A Time of Longing

I’ve often heard Advent described as a time of preparation and waiting, but my friend Barb Kollenkark recently described it as a period of longing.

I suppose that makes sense. We are, after all, waiting for the coming of a child, and I’m sure parents-to-be would confirm that those nine months contain a great deal of longing.

A woman who is pregnant is “expecting.” During Advent we expect the birth of Christ in our hearts. That’s a strong word, with a lot of faith and an element of demand to it. We’re not wishing, we’re expecting.

I so often consider the object of my desire to be a conclusion: the completion of a project, the settling of a decision, the ending of an uncomfortable emotion. But in that delivery room, all parents are hoping for a beginning, not an ending.

Life is a continuing unfolding, and that’s what parents want for their children. Not a straight path, not without difficulties, probably messy, but at every moment the potential for growth.

And so with us and Christ. The coming we are longing for is not a consummation, though we often get ourselves into trouble in big and small ways by searching for fulfillment in everything from alcoholism to the salvation that might arrive in the next email or Facebook post. Not that I’d know anything about that.

What arrives on Christmas, what we’re waiting for, is not an end to yearning but a deepening of it. We are finite beings with an infinite capacity for love, multiple teachers have said, and on Christmas we will receive at least two things, regardless of what is under the tree: a historical example of someone who will show us what our hearts are capable of and that ability itself, which is to live in the evolutionary moment we’re in, to live into our longing, into our true selves in God.

That’s something worth expecting.

Dwelling in Discomfort

I am generally not a big fan of mental/emotional/spiritual discomfort, to the extent that I usually do something to avoid it—make plans, eat chocolate, beat up on myself and promise to do better next time—before I even realize my motivation. But this week, I had a few moments of recognizing, oh, I’m uncomfortable and apparently it’s not going to kill me.

Ronald Rolheiser advises us not to resolve tensions too easily. Perhaps sitting with discomfort, with tension, allows different options to grow.

I’m reminded of getting to know loneliness during the year I spent teaching English in China. I lived in a small city and had only one other American to share the experience with. Everything from the language to the food to the social norms was unfamiliar; people stared at us wherever we went; and though I wouldn’t trade that year for the world, it was intensely isolating.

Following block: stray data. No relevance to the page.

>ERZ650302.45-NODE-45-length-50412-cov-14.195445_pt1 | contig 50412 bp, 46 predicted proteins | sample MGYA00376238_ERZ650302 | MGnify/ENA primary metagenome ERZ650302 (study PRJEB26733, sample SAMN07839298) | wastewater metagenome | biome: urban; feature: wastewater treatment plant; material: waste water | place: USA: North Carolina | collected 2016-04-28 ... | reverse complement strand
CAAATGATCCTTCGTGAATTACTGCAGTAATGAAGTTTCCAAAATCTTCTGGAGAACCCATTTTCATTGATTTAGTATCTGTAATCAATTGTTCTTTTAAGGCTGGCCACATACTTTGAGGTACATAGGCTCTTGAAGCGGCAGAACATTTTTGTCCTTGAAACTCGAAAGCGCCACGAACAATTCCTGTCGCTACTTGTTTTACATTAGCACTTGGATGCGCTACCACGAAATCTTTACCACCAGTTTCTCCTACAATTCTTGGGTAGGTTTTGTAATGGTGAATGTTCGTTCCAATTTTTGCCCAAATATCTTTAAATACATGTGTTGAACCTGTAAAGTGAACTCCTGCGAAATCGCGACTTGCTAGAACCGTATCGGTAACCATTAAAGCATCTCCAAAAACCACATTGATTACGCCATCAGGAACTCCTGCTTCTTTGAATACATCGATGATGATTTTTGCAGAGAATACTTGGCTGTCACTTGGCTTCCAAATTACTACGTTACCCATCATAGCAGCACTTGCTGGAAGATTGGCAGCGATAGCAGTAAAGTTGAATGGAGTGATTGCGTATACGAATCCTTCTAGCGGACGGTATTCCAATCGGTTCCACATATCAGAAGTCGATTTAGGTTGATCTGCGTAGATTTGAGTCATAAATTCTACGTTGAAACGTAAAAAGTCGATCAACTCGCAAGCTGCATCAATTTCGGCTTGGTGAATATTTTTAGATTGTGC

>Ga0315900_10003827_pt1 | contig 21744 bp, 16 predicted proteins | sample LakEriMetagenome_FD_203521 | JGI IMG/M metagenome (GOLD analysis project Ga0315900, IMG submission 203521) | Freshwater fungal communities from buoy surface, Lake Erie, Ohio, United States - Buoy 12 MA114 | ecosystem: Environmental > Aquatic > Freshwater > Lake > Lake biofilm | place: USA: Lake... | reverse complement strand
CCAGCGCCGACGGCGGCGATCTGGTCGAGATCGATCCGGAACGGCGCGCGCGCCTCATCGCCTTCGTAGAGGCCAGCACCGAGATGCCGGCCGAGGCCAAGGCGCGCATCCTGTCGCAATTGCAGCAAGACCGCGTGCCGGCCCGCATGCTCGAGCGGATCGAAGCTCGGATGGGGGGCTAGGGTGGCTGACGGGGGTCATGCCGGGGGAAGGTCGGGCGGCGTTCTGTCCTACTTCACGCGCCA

So I spent a lot of time feeling lonely, which at first also felt awful. Then I began to recognize loneliness. Then I realized that I was likely to survive it because, after all, it had happened before and I appeared to be OK. By the end of the year, loneliness and I established a familiarity, and when it came around, it was like opening the door to an old friend—oh, loneliness, hello, come on in, have a cup of tea.

Perhaps now I am beginning a familiarity the uncomfortable state of not knowing what comes next. Discernment—paying attention to where God or life is leading us—doesn’t generally happen on our timeline. Most things that come into being, from oak trees to humans to right action, seem to require some kind of gestation period, a process that this human is often impatient with.

But just as it’s much better for a baby to be carried to full term, so too with taking the next step. And just as it is not the most comfortable thing to carry that baby, so too with the next step.

Why Wait?

My life would be a lot easier if impatience were a virtue. Or if I could learn patience faster.

Recently, I’ve been telling myself to buckle down and do more of approximately everything. Myself and I have had this conversation often with no discernible results. So for Advent I decided to stop trying to figure things out and wait and listen instead. This may be what some people refer to as praying.

Our culture doesn’t particularly value waiting, and after two weeks of practicing it, I understand why. The first couple of days you can feel all la-dee-da and enlightened about it, but beginning day three it’s just not fun. The subtitle on the Advent reader they handed out at church says, “Waiting in joyful hope.” I’m not sure where the joyful hope people are, but I’m hanging out in the annoyed get-it-over-with-already camp.

Today I decided that two weeks is quite enough time for God/the universe/whatever to have straightened out my life and revealed at least the next few steps in a clear, concise road map. Unfortunately, as is so often the case, God/the universe/whatever doesn’t appear to be on my timeline, despite my having told her/him/it very sternly in the car on the way home that I’d had about enough of waiting.

But here’s the thing, the point of these four weeks is for people to make a straight path for God, not the other way around. We’re getting ready to celebrate a birth, and though I don’t have any kids, I’ve attended enough baby showers to know that requires a lot of preparation.

Once it happens, your life, as I understand it, does not get easier. Suddenly your time is no longer you own, and this tiny being has the power to disrupt your sleeping and eating and showering in ways previously unimagined. It also has the power to open up a richness and a depth of love that little else can provide.

So that’s what we’re preparing to celebrate, that opening of love in our lives. I suppose it might be worth waiting for.